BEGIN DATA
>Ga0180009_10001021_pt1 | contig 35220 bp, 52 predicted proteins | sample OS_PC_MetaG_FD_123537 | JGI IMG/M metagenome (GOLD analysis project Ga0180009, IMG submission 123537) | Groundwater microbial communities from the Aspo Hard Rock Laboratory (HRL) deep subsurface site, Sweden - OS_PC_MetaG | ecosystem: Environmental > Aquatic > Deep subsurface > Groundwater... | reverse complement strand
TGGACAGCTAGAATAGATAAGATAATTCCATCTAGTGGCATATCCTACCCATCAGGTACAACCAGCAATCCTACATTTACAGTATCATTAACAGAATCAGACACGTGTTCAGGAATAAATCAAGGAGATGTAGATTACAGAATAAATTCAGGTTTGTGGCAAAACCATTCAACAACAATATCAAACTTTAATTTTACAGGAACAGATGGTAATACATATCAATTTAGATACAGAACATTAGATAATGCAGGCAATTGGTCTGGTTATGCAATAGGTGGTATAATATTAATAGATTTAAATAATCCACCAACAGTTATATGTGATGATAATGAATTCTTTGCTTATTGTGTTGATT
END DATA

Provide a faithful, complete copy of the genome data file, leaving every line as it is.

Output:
>Ga0180009_10001021_pt1 | contig 35220 bp, 52 predicted proteins | sample OS_PC_MetaG_FD_123537 | JGI IMG/M metagenome (GOLD analysis project Ga0180009, IMG submission 123537) | Groundwater microbial communities from the Aspo Hard Rock Laboratory (HRL) deep subsurface site, Sweden - OS_PC_MetaG | ecosystem: Environmental > Aquatic > Deep subsurface > Groundwater... | reverse complement strand
TGGACAGCTAGAATAGATAAGATAATTCCATCTAGTGGCATATCCTACCCATCAGGTACAACCAGCAATCCTACATTTACAGTATCATTAACAGAATCAGACACGTGTTCAGGAATAAATCAAGGAGATGTAGATTACAGAATAAATTCAGGTTTGTGGCAAAACCATTCAACAACAATATCAAACTTTAATTTTACAGGAACAGATGGTAATACATATCAATTTAGATACAGAACATTAGATAATGCAGGCAATTGGTCTGGTTATGCAATAGGTGGTATAATATTAATAGATTTAAATAATCCACCAACAGTTATATGTGATGATAATGAATTCTTTGCTTATTGTGTTGATT